Luck is in short supply these days. Back in January I was informed that I have to vacate my apartment of 19 years, along with the other eleven tenants. The building’s owner had sold the property to a development company back in October, so this was expected. They claim to have plans to remodel but deconstruction and rebuilding sounds more likely as it is the fashion these days. Since it wasn’t an official eviction, they gave us four months to move, and freed us from any further utility charges. So I set out to find a new place, but since a 2-bedroom, 900 square foot apartment like mine rents for twice of what I’m paying now, my chances of finding a place I could afford were slim. I considered leaving Dallas for the suburbs, maybe living closer to my mother. The thought of having to live in a modern complex wasn’t very appealing. My old place was built in the 1950s and was occupied by adults. Then I got lucky. I found a place close to my current apartment. Less square feet and $220 more, but it was in a unique “boutique” apartment building built in the 1930s, and one I had driven past countless times and had always admired. I signed a lease and put down a deposit. I bought a used IKEA Kallax shelf that I could put over 1,200 of my records in. I was excited for a change in my life…then Coronavirus happened.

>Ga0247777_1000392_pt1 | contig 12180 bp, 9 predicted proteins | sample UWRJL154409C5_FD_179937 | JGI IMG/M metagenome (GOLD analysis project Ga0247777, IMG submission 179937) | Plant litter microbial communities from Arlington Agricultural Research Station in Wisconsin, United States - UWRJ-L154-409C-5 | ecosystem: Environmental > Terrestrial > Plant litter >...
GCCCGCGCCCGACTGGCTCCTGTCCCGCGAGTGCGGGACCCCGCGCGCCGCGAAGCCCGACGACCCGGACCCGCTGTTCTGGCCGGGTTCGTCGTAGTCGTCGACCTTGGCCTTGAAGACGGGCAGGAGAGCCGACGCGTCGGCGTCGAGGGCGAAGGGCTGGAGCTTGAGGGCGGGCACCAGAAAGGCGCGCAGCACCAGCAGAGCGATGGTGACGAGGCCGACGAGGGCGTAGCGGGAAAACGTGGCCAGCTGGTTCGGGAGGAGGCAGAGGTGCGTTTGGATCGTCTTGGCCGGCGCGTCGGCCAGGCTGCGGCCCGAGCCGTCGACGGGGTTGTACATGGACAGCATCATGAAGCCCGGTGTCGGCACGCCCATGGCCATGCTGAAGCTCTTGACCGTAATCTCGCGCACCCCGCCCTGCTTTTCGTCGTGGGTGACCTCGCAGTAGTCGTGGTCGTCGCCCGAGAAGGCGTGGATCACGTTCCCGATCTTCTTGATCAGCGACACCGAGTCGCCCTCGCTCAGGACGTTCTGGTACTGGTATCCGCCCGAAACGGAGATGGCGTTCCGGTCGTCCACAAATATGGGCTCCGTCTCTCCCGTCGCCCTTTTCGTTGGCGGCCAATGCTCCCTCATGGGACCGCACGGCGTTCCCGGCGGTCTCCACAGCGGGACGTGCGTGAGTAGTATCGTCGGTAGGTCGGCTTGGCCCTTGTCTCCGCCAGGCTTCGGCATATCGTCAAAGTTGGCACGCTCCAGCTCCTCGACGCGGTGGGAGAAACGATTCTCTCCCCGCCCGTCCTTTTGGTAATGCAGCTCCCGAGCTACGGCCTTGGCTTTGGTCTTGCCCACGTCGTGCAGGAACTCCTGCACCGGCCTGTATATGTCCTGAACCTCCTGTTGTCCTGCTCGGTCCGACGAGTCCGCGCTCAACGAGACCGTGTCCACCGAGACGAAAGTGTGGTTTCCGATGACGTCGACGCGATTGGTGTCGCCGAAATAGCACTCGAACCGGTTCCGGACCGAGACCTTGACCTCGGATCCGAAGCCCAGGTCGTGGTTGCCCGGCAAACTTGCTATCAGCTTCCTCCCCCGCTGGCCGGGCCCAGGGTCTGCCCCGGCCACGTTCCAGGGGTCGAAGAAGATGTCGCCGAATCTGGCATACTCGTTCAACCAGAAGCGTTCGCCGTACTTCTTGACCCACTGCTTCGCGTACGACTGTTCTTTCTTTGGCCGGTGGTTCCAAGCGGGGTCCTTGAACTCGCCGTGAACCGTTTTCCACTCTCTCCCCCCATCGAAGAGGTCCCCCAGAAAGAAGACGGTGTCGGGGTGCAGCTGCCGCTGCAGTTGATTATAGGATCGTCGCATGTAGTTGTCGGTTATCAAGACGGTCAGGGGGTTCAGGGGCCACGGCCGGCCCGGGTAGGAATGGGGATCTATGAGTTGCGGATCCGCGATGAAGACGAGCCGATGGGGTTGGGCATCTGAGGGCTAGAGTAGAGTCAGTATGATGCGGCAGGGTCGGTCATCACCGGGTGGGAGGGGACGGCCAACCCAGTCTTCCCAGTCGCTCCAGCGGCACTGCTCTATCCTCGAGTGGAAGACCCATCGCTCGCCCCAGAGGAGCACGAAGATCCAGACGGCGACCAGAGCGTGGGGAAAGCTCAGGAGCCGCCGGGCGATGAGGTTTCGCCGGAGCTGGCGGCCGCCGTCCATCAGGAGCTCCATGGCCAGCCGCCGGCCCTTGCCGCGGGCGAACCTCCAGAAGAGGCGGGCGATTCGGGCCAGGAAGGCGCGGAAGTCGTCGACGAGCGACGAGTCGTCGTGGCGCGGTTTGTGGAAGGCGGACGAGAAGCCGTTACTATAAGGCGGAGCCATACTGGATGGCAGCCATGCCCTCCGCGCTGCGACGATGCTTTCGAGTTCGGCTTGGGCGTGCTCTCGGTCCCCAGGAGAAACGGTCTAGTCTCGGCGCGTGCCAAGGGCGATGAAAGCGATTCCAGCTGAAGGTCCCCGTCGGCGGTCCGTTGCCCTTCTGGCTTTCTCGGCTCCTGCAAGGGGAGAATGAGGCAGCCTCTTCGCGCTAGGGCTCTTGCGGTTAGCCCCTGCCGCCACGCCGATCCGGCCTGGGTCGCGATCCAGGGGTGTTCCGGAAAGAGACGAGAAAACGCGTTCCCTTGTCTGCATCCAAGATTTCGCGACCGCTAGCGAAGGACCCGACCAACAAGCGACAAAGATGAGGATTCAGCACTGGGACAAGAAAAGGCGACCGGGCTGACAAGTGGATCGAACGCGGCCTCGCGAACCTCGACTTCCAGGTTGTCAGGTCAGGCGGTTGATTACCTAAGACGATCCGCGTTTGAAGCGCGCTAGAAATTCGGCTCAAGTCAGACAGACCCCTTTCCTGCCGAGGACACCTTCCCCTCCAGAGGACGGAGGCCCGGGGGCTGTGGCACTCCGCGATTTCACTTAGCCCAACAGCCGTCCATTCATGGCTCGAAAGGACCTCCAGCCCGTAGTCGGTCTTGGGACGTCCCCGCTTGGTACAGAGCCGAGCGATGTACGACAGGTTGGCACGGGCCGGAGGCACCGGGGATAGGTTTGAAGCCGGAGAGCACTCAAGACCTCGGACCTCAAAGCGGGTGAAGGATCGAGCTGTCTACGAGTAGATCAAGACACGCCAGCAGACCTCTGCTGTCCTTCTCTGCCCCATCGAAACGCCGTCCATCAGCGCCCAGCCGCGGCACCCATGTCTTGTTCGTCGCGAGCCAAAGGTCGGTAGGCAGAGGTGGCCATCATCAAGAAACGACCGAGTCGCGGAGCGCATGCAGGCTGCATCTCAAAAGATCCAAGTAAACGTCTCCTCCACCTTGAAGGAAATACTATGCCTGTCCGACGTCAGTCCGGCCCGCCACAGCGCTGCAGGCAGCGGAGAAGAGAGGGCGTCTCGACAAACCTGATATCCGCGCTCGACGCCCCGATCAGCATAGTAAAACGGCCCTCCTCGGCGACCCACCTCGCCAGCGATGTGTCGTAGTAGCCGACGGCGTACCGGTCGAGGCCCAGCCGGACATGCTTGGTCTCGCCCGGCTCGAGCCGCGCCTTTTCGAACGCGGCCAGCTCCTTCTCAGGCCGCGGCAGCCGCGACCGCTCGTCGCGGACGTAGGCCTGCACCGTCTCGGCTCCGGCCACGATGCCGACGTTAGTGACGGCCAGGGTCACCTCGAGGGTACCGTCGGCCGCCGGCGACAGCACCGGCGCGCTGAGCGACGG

The last two people I have shaken hands with was the guy I bought the Kallax from and the leasing agent for the new apartment. Both times I felt a little apprehensive making that physical contact. The news had just starting getting heavy about the crisis, but it hadn’t hit me hard just yet. I celebrated by going out and treating myself to margaritas and Mexican food. I was alone and there were barely a dozen other people there, so I thought the freak-out panic was ridiculous. Fortunately I had just stocked up on toilet paper the week before. Now, three weeks later, Dallas County has issued a Shelter-In-Place order that began at 11:59 PM tonight (3/23), lasting until April 3rd, at 11:59 PM, which means everyone in any non-essential line of work, must stay home except for food and medical needs. So as of tomorrow, I’m out of a job, at least until the order is lifted, in which I hope to be able to return to my job of 19 years. It’s most likely the order will be extended past April 3rd, which just happens to be my move-in date for my new digs. All my long-awaited plans are now up in the air. I don’t want a new job. I don’t own a car (I drive a company vehicle and will have to give it up), and the Texas Summer is right around the corner. Sadly, I have friends who have family that have been infected with the virus and at least one that has lost a loved one. It could be far worse for me. 2020 really sucks so far.
Tomorrow is indeed, a long time… I also didn’t realize that Elvis’ version was used in Francis Ford Coppola’s adaptation of The Outsiders. And even though I’ve watched and re-watched the season one finale of The Walking Dead many times, I didn’t know Dylan’s ‘63 version played over the final scene and closing credits. I’m sure I recognized it as Bob and wondered what song it was, but never looked it up. It plays as Rick Grimes and the original gang of survivors watch the CDC in Atlanta explode into a fireball. The group had thought they found sanctuary. Their zombie apocalypse was just starting. All their tomorrows had just become a long time away. Ironic.